Skip to Navigation
University of Pittsburgh
Print This Page Print this pages

September 17, 2015

Senate Matters: Practicing what we preach

In all affairs it’s a healthy thing now and then to hang a question mark on the things you have long taken for granted.
Bertrand Russell

It can be said that the first wisdom of sociology is this — things are not what they seem.
Peter Berger


Frank Wilson

While the first statement is perhaps not strong enough and the second arguably too simplistic and absolute, they both point to what most of us in our labs and classrooms and publications are claiming to be doing: thinking critically and pursuing knowledge rationally and systematically. It seems that we can do this very well when dealing with ideas, actions and institutions outside our own individual centers of the universe, but much less so when looking in the mirror. Try, for instance, to sustain a serious discussion and debate about academic tenure or the peer-review process or the most important manifestation of scholarship. Things turn emotional quickly, faith statements begin to replace analytically based speech, and critique is often taken as personal attack. When that happens we are not practicing what we teach.

It seems fitting during Pitt’s Year of the Humanities to remind ourselves that words we regularly use in our academic world are not simply reducible to unambiguous dictionary definitions. Those noted above, along with others such as public university, shared governance and academic freedom, are packed with meanings that often are complex, contestable and changing. It is too easy to forget that they are not necessarily shared by all of us in our conversations and interactions. If we neglect to regularly re-examine what those words and phrases do represent to each of us, we may not recognize that we are talking past, rather than with, each other.

I will admit that during the depths of the former Pennsylvania governor’s and his legislative allies’ budget-slashing attacks on public higher education, when I first believed that Pitt’s administration was seriously exploring the possibility of taking the University private and that few private universities found it necessary to have regional campuses, I immediately felt frightened, angry and betrayed. I had taken something very important to me — public higher education — for granted. Pitt’s administration had not. They instead were engaging in due diligence, and as I curbed my emotional response I could reflect critically on the seriousness of the situation and reaffirm my own commitment to Pitt’s mission as an institution with a special public responsibility.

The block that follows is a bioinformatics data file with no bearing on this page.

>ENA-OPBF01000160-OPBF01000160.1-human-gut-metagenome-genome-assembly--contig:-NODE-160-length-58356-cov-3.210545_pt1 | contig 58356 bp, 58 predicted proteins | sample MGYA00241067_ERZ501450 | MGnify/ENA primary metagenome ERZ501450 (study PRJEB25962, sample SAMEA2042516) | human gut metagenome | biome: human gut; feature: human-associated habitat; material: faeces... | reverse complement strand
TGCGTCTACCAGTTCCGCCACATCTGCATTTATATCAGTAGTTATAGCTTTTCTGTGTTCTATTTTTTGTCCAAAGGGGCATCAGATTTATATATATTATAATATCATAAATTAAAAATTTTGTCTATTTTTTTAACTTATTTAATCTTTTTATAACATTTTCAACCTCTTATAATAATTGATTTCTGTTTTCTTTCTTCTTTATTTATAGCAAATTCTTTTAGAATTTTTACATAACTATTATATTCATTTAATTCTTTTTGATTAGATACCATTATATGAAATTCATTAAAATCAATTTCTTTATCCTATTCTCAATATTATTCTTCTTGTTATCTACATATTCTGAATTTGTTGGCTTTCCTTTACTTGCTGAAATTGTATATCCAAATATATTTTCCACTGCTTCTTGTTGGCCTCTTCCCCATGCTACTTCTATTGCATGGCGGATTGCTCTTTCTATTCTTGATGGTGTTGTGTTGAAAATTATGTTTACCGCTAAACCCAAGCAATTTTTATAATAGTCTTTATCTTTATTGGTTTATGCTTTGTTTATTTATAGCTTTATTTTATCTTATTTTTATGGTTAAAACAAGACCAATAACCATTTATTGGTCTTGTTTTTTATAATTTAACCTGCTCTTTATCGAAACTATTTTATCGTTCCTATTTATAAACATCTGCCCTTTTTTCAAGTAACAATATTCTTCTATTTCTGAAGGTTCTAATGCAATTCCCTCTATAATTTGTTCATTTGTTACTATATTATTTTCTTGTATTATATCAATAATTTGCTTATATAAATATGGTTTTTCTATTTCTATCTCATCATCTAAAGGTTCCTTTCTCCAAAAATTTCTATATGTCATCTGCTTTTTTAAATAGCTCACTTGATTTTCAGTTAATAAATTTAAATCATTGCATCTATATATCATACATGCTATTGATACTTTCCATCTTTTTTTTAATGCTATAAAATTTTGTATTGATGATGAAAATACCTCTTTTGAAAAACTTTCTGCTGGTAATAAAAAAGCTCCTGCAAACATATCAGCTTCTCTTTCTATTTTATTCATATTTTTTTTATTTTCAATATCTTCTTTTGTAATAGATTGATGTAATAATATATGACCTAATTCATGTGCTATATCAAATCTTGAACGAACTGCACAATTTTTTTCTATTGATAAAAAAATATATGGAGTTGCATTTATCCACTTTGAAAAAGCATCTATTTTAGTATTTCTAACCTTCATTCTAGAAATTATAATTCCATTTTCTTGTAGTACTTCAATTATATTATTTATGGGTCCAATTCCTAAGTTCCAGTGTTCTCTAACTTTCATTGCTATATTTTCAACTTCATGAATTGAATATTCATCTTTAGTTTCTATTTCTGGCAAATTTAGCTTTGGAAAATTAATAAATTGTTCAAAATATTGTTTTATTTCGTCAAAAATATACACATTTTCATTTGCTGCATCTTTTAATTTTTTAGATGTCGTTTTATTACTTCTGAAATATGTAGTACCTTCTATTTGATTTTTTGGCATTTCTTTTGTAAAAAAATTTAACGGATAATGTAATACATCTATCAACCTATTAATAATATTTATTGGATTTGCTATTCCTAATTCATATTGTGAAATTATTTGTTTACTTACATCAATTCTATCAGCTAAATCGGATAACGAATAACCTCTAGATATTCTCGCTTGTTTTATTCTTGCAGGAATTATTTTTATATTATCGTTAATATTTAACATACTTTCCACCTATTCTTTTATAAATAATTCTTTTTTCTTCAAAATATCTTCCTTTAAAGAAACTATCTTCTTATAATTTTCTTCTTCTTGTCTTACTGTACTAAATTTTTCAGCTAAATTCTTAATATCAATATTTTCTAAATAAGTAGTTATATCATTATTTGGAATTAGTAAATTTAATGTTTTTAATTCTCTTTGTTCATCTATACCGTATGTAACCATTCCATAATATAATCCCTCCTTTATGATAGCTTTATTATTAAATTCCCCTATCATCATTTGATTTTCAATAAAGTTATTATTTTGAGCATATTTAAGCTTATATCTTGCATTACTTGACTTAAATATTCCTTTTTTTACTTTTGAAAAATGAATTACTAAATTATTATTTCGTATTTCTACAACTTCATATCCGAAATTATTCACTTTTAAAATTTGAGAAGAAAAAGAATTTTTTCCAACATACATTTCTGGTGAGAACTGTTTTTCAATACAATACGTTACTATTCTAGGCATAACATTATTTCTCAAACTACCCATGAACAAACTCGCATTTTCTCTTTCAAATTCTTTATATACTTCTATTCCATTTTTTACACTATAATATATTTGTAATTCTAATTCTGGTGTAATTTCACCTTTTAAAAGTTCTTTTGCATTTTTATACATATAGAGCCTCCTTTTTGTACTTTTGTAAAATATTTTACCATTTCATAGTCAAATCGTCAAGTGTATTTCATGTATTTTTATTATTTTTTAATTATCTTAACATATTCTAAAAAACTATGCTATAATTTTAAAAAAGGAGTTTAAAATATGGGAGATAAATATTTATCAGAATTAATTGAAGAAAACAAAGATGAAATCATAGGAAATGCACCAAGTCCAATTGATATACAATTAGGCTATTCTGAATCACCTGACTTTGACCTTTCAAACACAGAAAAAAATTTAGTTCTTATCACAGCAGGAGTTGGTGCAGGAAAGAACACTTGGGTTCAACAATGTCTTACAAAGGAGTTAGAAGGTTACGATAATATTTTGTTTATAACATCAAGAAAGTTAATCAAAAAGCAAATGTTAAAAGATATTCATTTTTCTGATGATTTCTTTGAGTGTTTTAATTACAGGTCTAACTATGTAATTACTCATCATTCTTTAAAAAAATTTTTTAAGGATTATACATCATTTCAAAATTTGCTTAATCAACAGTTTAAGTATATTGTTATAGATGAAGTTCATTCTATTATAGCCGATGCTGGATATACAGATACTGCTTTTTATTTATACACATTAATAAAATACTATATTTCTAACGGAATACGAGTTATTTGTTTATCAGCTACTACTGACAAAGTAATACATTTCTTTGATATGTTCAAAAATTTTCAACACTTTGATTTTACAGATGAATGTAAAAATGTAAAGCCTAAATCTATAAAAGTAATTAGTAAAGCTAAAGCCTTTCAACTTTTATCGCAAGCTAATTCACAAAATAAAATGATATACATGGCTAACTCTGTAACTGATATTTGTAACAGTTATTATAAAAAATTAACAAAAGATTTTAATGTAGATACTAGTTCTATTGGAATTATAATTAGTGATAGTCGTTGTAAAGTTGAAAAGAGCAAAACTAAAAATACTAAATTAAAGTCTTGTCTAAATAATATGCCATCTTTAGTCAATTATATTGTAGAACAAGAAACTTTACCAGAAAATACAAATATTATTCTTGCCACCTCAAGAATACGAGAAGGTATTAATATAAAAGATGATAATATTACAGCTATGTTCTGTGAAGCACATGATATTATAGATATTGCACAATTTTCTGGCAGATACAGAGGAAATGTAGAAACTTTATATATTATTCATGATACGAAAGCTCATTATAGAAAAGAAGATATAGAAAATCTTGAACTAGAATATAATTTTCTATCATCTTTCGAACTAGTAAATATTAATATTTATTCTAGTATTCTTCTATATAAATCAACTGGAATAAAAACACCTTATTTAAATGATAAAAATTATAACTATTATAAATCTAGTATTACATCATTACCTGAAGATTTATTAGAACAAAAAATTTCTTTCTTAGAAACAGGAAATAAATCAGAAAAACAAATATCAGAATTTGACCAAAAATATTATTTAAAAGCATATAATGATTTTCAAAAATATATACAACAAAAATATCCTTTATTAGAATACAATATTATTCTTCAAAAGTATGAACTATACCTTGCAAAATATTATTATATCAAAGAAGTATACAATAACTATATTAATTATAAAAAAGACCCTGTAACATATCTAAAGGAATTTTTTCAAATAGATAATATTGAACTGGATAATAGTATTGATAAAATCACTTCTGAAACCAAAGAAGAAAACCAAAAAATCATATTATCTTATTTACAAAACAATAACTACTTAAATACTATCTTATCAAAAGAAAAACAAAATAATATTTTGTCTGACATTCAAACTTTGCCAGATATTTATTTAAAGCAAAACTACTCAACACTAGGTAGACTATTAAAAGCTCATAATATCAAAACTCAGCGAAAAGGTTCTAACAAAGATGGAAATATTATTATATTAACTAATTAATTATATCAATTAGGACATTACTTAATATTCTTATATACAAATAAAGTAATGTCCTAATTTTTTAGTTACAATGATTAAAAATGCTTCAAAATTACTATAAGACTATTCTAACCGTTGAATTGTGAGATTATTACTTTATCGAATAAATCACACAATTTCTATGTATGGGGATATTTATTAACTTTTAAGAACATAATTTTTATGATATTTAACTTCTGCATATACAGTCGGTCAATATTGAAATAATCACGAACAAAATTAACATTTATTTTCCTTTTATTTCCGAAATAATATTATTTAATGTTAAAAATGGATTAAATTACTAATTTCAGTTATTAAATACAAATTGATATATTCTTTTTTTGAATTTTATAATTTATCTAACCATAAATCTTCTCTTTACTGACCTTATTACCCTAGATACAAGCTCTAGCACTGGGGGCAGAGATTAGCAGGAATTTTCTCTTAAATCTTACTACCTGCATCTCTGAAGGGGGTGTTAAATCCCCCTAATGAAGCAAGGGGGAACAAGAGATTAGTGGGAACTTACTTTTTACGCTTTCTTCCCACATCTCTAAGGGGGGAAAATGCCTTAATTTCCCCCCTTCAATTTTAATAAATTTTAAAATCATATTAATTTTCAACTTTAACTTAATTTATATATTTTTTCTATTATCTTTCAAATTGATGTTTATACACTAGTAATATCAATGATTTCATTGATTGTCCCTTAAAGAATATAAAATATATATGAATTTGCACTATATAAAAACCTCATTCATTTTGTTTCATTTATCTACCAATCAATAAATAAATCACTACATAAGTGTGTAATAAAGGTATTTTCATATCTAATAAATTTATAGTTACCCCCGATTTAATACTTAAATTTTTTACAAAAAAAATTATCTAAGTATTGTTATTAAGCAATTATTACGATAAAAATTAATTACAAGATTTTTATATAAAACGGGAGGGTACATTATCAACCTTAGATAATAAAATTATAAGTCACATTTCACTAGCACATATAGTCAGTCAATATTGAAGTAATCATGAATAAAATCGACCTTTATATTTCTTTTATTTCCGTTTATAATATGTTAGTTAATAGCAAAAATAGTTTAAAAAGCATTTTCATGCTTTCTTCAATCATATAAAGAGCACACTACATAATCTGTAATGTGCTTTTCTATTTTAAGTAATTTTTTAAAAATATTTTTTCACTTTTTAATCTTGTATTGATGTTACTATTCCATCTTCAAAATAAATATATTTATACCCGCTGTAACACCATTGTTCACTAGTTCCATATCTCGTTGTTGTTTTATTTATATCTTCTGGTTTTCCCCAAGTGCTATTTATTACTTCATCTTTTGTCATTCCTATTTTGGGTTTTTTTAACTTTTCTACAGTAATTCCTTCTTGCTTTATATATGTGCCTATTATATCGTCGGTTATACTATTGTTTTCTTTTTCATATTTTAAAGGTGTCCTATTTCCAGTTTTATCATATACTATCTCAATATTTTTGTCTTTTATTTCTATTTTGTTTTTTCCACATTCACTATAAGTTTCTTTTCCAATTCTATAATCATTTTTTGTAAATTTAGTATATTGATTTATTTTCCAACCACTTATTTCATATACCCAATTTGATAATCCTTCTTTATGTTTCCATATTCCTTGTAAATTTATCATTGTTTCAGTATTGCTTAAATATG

When I first heard the current Pitt administration talking about commercialization in the context of University research, I immediately felt the same uncomfortable feeling that strikes me when I hear the words branding, marketing and product dominating the discussion about what we do. This was a case of reflex without reflection — more crudely, a knee-jerk reaction. I am still, of course, concerned about the negative consequences of the continuing commodification and excessive rationalization of everything. However, after seeing how Pitt faculty reacted in a reasoned way, and how the chancellor responded in kind, I am confident that we are moving forward. The Senate’s newly formed research committee and the administration now are engaged in a substantive examination of the varieties of research with impact that exist University-wide. We surely are not taking one of the cornerstones of Pitt’s mission for granted.

Similarly, I do not worry that the University Senate is taking shared governance for granted at this important historical moment. If you need some evidence about why I feel that way, re-read the Senate Matters columns from last year (Oct. 9, 2014, and Jan. 8, 2015) where former Senate presidents Nick Bircher and Michael Spring addressed the issue thoughtfully and critically. If you need more, go farther back in the University Times archives and observe that Senate presidents took our reason to exist as something not only to preserve, but to expand. I am convinced that our current Senate committees, including faculty members and the staff and administration liaisons, are similarly motivated.

The Senate executive committee has endorsed academic freedom as the focus of our spring plenary session. Seth Weinberg from the Senate’s tenure and academic freedom committee (TAFC) is heading up our organizing efforts. TAFC itself obviously will be a central part of the process, and I expect Pitt’s AAUP chapter, and representatives of the administration, will be too.

At a time when all around us we are seeing faculty faced with challenges to their speech rights outside of the classroom, and who are being required to produce “trigger warnings” and self-censor what they do in the classroom or face disciplinary actions, we cannot afford to take academic freedom for granted. We need to reflect on why this became necessary to the development of higher education in the first place, and to make as clear as possible which of its meanings we can share and rally around.

I recently saw a poster that says, “When you take things for granted, what you’ve been granted gets taken.” I ordered one for my office door to help remind me that it is not only the foundation of what I teach, but it also should be a guide for what I practice as Senate president.

Senate President Frank Wilson teaches sociology at Pitt-Greensburg.

Leave a Reply